Much like Coppola's 'The Virgin Suicides', this Turkish rites-of-passage film explores the repressive nature of authoritarian-Conservative nuclear family paradigms. Films that shed a light on political regressions such as this throughout society, are as important as ever. A potent feminist film in pursuit of gender emancipation.
Truly, truly impressed. Ostensibly being lyrical & vividly beautiful with soft sunlight, actually this movie's heartbreaking & powerful tale about girls who wanna be free & righteous indignation to repression women suffer by f***ing patriarchy(maybe this is "All I wanna do" rather than "The Virgin Suicides").Turkish President says gender equality against nature....WTF MORON, I DON'T BELONG TO YOU, WORLD!!!! (cry out)
Subtle, smart and elegant approach to such a tragic reality that thousands of women still have to go through in this day and age. EVERYONE should watch this movie, if not to become aware of the lives of all these young women confined in this retrograde and perverse society, at least to appreciate the work of art it is.
Not a strong three. And let me say: I am very much in the market for a five-sisters-as-force-of-nature-resisting-patriarchy movie. I love some of the surprise configurations of solidarity. Unfortunately I felt like I was in ploddingly familiar arthouse territory, and had significant issues w/ the storytelling. Young Günes Sensoy is extremely impressive. Her gaze says 'this is bullshit' better than anything else here.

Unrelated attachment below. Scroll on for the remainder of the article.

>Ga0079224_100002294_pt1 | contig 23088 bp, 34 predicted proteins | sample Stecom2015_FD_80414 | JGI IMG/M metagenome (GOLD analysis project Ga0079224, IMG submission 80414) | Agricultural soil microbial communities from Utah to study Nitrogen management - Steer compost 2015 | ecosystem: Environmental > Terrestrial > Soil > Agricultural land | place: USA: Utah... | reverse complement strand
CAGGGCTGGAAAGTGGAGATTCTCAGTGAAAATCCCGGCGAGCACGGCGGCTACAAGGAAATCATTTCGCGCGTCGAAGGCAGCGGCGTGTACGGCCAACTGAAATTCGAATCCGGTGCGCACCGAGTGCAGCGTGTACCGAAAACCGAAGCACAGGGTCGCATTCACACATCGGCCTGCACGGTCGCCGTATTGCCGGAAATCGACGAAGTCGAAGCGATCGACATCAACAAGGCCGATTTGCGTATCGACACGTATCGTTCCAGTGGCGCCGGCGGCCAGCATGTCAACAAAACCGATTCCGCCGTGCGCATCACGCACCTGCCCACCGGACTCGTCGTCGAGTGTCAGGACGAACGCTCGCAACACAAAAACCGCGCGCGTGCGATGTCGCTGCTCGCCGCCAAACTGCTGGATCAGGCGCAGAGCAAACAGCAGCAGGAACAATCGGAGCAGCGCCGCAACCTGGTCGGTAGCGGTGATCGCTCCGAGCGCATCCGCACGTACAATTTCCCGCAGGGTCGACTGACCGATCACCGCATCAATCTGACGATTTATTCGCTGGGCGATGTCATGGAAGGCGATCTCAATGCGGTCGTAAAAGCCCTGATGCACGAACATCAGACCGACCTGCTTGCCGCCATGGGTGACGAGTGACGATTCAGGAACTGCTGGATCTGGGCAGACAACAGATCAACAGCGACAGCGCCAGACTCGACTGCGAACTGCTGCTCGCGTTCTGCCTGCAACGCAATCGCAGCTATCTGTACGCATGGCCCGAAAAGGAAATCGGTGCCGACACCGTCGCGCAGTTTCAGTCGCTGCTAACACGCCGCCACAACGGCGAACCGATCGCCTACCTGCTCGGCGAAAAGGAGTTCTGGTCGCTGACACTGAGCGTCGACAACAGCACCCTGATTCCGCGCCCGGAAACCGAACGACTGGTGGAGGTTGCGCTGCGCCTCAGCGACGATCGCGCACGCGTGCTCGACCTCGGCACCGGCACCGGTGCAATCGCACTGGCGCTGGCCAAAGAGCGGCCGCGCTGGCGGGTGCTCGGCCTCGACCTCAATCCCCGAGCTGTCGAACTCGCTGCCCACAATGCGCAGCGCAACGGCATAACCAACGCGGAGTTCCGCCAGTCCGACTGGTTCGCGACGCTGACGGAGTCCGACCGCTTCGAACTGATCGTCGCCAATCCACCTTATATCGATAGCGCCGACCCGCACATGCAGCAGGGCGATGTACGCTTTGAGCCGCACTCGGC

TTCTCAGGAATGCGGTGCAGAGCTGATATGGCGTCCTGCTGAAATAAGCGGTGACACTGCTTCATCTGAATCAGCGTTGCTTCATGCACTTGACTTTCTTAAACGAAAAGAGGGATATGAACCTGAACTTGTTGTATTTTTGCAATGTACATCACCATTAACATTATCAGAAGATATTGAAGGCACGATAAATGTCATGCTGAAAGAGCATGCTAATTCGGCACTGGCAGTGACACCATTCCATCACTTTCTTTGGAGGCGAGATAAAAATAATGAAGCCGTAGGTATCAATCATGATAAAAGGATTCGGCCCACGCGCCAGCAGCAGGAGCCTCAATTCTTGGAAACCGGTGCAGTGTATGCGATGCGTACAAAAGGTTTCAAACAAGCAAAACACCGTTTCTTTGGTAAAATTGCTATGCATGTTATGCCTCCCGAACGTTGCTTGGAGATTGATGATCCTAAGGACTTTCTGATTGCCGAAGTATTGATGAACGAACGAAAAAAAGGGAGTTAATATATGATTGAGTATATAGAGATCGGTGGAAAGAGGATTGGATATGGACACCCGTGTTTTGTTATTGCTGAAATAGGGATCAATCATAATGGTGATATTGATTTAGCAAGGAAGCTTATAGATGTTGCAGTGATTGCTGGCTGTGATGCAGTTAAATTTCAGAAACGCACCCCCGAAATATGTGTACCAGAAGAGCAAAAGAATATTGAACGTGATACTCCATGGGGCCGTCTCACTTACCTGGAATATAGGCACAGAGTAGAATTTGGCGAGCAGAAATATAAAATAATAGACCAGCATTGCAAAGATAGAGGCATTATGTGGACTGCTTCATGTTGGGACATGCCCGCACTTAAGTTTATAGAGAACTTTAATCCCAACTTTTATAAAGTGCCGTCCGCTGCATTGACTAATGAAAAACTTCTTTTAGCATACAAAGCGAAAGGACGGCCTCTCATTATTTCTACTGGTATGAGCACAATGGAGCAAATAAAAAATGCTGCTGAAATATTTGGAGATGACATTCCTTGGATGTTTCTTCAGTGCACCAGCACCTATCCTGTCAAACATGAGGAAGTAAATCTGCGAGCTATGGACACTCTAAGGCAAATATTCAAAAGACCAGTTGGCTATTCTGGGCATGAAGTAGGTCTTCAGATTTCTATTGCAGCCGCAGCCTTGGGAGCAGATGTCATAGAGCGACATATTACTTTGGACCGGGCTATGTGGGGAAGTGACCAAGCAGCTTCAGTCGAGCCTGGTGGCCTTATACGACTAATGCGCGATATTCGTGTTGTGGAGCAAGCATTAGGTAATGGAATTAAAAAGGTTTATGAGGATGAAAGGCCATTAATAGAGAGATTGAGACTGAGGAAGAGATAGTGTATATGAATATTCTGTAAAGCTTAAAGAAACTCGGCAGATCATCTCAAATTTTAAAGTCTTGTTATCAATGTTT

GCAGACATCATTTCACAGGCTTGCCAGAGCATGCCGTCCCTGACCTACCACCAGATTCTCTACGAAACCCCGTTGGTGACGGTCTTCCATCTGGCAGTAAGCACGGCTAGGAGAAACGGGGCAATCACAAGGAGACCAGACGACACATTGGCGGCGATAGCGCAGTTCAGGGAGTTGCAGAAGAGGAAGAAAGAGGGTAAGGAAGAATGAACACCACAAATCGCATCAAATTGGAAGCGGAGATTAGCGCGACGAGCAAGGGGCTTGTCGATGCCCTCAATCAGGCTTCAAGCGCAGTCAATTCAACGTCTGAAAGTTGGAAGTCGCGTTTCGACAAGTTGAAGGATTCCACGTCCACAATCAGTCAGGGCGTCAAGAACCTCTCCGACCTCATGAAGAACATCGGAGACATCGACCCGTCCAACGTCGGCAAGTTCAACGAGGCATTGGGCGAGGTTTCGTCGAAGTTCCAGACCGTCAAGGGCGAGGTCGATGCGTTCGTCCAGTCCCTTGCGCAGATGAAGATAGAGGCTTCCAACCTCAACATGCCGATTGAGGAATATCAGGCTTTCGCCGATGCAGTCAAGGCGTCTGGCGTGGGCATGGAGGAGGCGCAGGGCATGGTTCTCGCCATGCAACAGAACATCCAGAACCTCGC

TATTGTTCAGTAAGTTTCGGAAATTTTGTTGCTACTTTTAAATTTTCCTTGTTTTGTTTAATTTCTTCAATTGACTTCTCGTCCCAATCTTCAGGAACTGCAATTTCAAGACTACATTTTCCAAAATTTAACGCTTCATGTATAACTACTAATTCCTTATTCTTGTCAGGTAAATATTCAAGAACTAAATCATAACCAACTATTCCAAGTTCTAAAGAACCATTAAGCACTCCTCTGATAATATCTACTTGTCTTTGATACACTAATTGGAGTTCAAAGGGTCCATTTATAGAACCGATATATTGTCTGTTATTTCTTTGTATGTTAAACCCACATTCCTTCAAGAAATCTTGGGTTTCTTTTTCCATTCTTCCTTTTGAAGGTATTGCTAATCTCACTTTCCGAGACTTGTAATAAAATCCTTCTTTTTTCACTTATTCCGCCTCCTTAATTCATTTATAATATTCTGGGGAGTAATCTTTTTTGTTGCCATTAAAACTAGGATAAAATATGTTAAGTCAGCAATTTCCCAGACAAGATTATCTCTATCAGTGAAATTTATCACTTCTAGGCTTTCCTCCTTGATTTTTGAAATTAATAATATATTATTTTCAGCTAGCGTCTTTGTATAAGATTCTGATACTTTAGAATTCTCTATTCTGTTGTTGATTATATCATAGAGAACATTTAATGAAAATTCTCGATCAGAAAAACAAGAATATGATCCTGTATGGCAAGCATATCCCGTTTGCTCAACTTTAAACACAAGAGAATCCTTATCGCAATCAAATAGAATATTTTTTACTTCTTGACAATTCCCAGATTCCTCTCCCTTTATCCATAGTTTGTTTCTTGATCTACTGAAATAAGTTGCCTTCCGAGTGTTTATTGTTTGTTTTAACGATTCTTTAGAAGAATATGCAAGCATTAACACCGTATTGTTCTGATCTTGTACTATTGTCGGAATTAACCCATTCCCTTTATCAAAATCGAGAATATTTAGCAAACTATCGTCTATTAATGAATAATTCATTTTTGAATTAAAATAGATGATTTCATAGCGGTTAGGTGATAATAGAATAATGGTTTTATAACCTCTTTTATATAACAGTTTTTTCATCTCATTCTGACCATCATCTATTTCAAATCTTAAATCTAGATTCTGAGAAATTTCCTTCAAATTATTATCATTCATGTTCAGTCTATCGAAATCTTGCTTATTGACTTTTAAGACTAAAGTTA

Huge Virgin Suicides vibe, but a lot better. It's just sad how some cultures treat young girls like caged animals, waiting for an arranged marriage to send them away. Sorrowful, but warmly real, almost documentarylike.
Beautifully shot, but somewhat aimless. The most interesting parts of the story don't happen on-camera. The actors are impressive and the character dynamics are fun, but Lale and Sonay have the best on-screen presences.
[Review] 82/100 - Mustang (Deniz Gamze Ergüven, France/Germany/Turkey/Qatar)
Mustang offers hope and inspiration in its heartwarming conclusion while being sure not to override its underlying sense of tragedy.
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